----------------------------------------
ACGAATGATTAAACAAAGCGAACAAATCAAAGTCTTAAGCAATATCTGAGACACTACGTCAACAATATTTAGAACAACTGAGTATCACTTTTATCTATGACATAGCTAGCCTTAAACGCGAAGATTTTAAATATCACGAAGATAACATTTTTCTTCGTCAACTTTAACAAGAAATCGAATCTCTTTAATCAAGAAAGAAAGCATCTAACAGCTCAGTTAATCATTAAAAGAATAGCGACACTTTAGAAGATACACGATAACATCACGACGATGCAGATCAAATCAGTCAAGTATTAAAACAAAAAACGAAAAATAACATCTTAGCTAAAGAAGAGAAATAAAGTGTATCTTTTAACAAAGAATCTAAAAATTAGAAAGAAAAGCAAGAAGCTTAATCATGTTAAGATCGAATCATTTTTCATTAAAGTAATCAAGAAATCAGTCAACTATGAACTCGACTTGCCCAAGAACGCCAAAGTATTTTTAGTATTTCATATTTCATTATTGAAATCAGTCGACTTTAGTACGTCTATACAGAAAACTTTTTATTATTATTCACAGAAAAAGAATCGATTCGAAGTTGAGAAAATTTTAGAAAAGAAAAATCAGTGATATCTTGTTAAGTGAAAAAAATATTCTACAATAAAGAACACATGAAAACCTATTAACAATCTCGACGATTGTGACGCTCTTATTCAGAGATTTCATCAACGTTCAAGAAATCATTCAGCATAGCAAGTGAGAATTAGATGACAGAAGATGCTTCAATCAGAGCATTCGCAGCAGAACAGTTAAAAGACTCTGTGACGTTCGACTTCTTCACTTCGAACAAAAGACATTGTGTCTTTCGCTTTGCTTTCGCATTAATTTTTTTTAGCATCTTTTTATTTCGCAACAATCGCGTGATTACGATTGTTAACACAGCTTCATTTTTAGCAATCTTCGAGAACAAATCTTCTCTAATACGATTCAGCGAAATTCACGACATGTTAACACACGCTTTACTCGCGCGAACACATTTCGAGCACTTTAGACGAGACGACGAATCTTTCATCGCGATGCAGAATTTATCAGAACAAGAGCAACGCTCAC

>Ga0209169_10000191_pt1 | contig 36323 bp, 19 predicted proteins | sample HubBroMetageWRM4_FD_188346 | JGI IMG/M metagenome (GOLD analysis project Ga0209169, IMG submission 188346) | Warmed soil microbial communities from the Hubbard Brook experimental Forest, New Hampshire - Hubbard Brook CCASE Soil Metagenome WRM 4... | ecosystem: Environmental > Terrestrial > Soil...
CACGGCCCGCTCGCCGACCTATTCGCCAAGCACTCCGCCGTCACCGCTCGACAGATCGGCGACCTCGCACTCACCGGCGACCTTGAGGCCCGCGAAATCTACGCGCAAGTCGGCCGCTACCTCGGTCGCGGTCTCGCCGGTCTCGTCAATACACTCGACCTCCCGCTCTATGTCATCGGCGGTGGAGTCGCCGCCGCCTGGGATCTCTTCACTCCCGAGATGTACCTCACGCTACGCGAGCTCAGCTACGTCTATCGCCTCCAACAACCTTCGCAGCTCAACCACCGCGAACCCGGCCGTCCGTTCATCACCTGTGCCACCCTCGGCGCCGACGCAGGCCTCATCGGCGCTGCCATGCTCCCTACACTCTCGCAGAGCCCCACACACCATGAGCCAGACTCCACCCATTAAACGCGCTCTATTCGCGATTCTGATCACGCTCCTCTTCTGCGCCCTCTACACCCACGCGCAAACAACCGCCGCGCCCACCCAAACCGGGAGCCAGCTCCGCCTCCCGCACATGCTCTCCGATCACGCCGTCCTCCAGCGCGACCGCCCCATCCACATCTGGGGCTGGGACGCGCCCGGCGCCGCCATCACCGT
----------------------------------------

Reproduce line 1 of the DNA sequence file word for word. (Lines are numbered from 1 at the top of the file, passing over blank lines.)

ACGAATGATTAAACAAAGCGAACAAATCAAAGTCTTAAGCAATATCTGAGACACTACGTCAACAATATTTAGAACAACTGAGTATCACTTTTATCTATGACATAGCTAGCCTTAAACGCGAAGATTTTAAATATCACGAAGATAACATTTTTCTTCGTCAACTTTAACAAGAAATCGAATCTCTTTAATCAAGAAAGAAAGCATCTAACAGCTCAGTTAATCATTAAAAGAATAGCGACACTTTAGAAGATACACGATAACATCACGACGATGCAGATCAAATCAGTCAAGTATTAAAACAAAAAACGAAAAATAACATCTTAGCTAAAGAAGAGAAATAAAGTGTATCTTTTAACAAAGAATCTAAAAATTAGAAAGAAAAGCAAGAAGCTTAATCATGTTAAGATCGAATCATTTTTCATTAAAGTAATCAAGAAATCAGTCAACTATGAACTCGACTTGCCCAAGAACGCCAAAGTATTTTTAGTATTTCATATTTCATTATTGAAATCAGTCGACTTTAGTACGTCTATACAGAAAACTTTTTATTATTATTCACAGAAAAAGAATCGATTCGAAGTTGAGAAAATTTTAGAAAAGAAAAATCAGTGATATCTTGTTAAGTGAAAAAAATATTCTACAATAAAGAACACATGAAAACCTATTAACAATCTCGACGATTGTGACGCTCTTATTCAGAGATTTCATCAACGTTCAAGAAATCATTCAGCATAGCAAGTGAGAATTAGATGACAGAAGATGCTTCAATCAGAGCATTCGCAGCAGAACAGTTAAAAGACTCTGTGACGTTCGACTTCTTCACTTCGAACAAAAGACATTGTGTCTTTCGCTTTGCTTTCGCATTAATTTTTTTTAGCATCTTTTTATTTCGCAACAATCGCGTGATTACGATTGTTAACACAGCTTCATTTTTAGCAATCTTCGAGAACAAATCTTCTCTAATACGATTCAGCGAAATTCACGACATGTTAACACACGCTTTACTCGCGCGAACACATTTCGAGCACTTTAGACGAGACGACGAATCTTTCATCGCGATGCAGAATTTATCAGAACAAGAGCAACGCTCAC